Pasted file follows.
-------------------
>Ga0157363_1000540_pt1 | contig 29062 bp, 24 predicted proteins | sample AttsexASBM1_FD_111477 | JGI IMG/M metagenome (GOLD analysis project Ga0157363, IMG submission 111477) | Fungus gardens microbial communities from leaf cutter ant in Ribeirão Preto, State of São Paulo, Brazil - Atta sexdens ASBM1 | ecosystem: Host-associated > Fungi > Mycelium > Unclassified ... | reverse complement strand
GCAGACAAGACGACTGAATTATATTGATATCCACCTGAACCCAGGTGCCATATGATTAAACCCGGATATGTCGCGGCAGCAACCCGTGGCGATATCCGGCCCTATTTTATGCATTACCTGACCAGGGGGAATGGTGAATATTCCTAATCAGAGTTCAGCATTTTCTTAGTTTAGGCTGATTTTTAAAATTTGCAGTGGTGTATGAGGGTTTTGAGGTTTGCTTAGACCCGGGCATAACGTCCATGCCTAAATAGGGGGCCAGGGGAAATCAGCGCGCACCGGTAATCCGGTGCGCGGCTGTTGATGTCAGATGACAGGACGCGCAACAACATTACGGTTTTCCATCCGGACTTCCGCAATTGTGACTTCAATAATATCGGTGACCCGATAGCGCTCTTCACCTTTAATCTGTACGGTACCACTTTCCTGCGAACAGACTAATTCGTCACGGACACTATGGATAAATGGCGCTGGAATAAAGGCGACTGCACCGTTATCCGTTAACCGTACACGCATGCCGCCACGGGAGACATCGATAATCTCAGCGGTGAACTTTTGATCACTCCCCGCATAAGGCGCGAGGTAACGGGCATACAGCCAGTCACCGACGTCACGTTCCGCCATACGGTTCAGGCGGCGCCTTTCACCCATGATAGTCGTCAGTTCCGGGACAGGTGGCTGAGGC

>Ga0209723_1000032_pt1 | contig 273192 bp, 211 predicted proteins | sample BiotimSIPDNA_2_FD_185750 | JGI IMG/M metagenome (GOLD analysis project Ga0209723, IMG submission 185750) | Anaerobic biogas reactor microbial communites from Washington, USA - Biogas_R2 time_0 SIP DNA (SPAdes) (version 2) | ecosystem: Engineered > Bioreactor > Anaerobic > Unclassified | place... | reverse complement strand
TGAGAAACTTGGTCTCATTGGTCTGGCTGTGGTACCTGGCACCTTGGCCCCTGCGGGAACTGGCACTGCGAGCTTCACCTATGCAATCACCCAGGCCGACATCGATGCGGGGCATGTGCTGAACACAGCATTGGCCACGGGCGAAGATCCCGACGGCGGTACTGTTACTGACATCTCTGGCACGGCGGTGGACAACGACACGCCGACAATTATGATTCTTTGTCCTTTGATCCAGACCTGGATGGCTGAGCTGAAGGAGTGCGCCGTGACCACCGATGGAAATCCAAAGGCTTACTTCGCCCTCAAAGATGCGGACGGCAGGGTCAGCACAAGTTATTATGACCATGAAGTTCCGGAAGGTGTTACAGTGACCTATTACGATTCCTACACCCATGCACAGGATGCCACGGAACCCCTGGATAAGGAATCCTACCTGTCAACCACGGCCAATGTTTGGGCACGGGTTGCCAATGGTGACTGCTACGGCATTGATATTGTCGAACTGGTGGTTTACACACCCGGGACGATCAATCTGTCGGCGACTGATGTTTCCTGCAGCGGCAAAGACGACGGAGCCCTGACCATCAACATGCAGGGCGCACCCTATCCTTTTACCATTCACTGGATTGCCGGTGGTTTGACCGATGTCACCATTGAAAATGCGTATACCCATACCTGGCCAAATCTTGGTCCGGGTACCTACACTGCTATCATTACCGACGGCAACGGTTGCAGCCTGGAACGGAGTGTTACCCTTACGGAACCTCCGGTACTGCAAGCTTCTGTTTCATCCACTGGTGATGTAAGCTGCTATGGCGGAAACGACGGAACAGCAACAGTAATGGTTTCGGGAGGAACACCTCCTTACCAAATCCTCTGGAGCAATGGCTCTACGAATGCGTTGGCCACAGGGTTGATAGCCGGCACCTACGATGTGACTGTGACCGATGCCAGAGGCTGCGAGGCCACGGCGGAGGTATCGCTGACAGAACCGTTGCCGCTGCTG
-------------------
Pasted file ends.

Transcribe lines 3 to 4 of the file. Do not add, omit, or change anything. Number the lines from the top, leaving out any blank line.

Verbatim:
>Ga0209723_1000032_pt1 | contig 273192 bp, 211 predicted proteins | sample BiotimSIPDNA_2_FD_185750 | JGI IMG/M metagenome (GOLD analysis project Ga0209723, IMG submission 185750) | Anaerobic biogas reactor microbial communites from Washington, USA - Biogas_R2 time_0 SIP DNA (SPAdes) (version 2) | ecosystem: Engineered > Bioreactor > Anaerobic > Unclassified | place... | reverse complement strand
TGAGAAACTTGGTCTCATTGGTCTGGCTGTGGTACCTGGCACCTTGGCCCCTGCGGGAACTGGCACTGCGAGCTTCACCTATGCAATCACCCAGGCCGACATCGATGCGGGGCATGTGCTGAACACAGCATTGGCCACGGGCGAAGATCCCGACGGCGGTACTGTTACTGACATCTCTGGCACGGCGGTGGACAACGACACGCCGACAATTATGATTCTTTGTCCTTTGATCCAGACCTGGATGGCTGAGCTGAAGGAGTGCGCCGTGACCACCGATGGAAATCCAAAGGCTTACTTCGCCCTCAAAGATGCGGACGGCAGGGTCAGCACAAGTTATTATGACCATGAAGTTCCGGAAGGTGTTACAGTGACCTATTACGATTCCTACACCCATGCACAGGATGCCACGGAACCCCTGGATAAGGAATCCTACCTGTCAACCACGGCCAATGTTTGGGCACGGGTTGCCAATGGTGACTGCTACGGCATTGATATTGTCGAACTGGTGGTTTACACACCCGGGACGATCAATCTGTCGGCGACTGATGTTTCCTGCAGCGGCAAAGACGACGGAGCCCTGACCATCAACATGCAGGGCGCACCCTATCCTTTTACCATTCACTGGATTGCCGGTGGTTTGACCGATGTCACCATTGAAAATGCGTATACCCATACCTGGCCAAATCTTGGTCCGGGTACCTACACTGCTATCATTACCGACGGCAACGGTTGCAGCCTGGAACGGAGTGTTACCCTTACGGAACCTCCGGTACTGCAAGCTTCTGTTTCATCCACTGGTGATGTAAGCTGCTATGGCGGAAACGACGGAACAGCAACAGTAATGGTTTCGGGAGGAACACCTCCTTACCAAATCCTCTGGAGCAATGGCTCTACGAATGCGTTGGCCACAGGGTTGATAGCCGGCACCTACGATGTGACTGTGACCGATGCCAGAGGCTGCGAGGCCACGGCGGAGGTATCGCTGACAGAACCGTTGCCGCTGCTG